There’s no “q” in penguin

There’s a lot to be said for penguins.

They’re cute, quite harmless and, if Morgan Freeman is to be believed, remarkably dedicated parents.

But you know what they’re not? They’re not spelled with a “q.”

P-E-N-G-U-I-N. I’ve checked several times and nowhere within a penguin, living or on paper, does the letter q come into play.

And yet, as someone who’s owned a company called Blue Penguin for nearly 20 years now, I can tell you that approximately 20 percent of English speakers (OK, it’s always Americans) attempt to spell penguin like this: penquin.

Over the years, I’ve received invoices, checks, direct mail, email and any number of communications in which this error is made. My auto insurance is spelled this way, as is the lease on my office.

I really don’t know why people make this particular mistake.

It’s not like the word is pronounced with a q sound. Nor are the letters q and g next-door neighbors on your keyboard, something which might otherwise account for the occasional slip up.

But you know what? It doesn’t matter. Many people commit this error and my worrying about why or, even worse, spending time trying to educate the world on the correct spelling would be a waste of time.

When it comes to marketing a professional service business, I think the same logic applies: You can waste a lot of time and effort trying to convince people that they need a solution to a particular problem, droning on about how your research or your experience or logic itself suggests that they need whatever it is you’re selling.

But you’re not going to convince many people. Because until they decide they have a problem that needs fixing, they’ll never hire you. It doesn’t matter how right you are. Trying to create demand for a fix to an unrecognized problem is an uphill slog.

So here’s what I recommend instead: Adjust your communications to match up with what they already believe. In other words, don’t tell them they should need what you sell; sell them what they already believe they need.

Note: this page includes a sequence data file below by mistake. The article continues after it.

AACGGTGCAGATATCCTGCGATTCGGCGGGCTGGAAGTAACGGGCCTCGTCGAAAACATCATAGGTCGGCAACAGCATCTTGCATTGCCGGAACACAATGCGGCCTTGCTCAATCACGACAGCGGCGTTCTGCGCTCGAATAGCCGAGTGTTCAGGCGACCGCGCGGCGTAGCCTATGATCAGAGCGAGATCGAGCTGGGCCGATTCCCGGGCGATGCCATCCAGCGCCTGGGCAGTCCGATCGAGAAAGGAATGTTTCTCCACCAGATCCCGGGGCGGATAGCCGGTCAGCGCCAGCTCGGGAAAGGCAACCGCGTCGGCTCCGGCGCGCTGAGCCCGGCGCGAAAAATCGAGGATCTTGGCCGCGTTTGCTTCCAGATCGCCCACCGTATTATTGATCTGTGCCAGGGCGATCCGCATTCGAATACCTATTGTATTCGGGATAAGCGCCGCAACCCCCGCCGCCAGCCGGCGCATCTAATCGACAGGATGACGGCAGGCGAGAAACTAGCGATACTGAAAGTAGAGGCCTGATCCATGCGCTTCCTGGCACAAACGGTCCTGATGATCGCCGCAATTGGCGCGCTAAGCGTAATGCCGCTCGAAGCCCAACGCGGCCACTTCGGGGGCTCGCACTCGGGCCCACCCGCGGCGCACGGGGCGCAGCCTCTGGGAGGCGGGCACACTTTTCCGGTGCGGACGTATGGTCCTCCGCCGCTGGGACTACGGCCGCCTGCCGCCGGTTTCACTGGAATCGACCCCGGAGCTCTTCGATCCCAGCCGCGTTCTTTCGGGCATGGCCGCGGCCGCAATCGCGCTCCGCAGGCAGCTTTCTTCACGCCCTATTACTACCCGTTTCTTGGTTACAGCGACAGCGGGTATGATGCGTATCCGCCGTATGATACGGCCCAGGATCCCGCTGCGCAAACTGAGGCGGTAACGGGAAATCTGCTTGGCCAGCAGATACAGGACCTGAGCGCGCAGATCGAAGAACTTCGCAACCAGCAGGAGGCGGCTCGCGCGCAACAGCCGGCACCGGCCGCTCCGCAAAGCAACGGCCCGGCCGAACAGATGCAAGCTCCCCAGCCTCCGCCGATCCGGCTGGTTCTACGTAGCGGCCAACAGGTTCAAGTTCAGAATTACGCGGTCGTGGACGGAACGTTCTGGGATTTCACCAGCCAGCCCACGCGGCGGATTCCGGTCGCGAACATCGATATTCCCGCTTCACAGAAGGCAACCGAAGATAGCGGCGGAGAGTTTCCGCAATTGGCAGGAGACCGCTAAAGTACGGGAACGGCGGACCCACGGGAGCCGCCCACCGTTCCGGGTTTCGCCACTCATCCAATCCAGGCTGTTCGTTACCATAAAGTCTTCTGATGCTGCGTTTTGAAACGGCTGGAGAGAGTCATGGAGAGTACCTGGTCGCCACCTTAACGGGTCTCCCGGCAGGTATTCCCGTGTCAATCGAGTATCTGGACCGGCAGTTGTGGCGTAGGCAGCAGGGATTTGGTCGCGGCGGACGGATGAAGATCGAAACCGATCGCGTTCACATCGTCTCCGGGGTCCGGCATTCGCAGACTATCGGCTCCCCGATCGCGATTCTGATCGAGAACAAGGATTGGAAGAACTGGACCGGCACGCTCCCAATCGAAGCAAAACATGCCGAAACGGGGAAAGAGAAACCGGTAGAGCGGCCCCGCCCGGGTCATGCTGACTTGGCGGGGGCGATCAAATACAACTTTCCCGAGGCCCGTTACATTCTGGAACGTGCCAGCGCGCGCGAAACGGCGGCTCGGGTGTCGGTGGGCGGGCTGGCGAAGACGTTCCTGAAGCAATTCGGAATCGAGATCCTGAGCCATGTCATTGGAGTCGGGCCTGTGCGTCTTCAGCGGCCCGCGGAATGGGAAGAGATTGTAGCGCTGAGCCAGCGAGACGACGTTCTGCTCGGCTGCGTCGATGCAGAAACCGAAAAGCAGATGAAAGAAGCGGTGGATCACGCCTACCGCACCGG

Start by finding five people who look like the kind of people you want to work with and ask them what their business problems are.

It need not be fancy or complicated. Just ask some specifics: What keeps them up at night? What do they believe is getting in the way of their success? What areas cause them the most frustration and pain in the daily aspects of running their business?

While doing this, you’ll want to pay particular attention to the specific words and phrases they useThis is not the place to paraphrase—you want to use their words in your marketing. This way, you’ll be talking to prospects from their point of view rather than yours. (With their permission, I recommend recording these conversations, so you get the words just right.)

Then find five more people and ask again. As you hear the same kinds of problems raised (and you will), you can fine-tune your questions further, digging in deeper into what’s really at the heart of the challenge.

Keep doing it until you’re not hearing anything new (it won’t take long) and you have a very clear sense of how your ideal client sees the world.

Finally, line up what you offer—and the words you use to describe it—with where your prospects need help.

Here’s the bottom line: Being right and getting hired are not always the same thing. Spending time proving your point to prospective clients can be tremendously exhausting and, in the end, not very productive.

You’ll find selling to be both easier and more efficient when the services you offer and the words you use to talk about them line up with the way your prospects already view the world.

 

By Michael Katz for CW Observer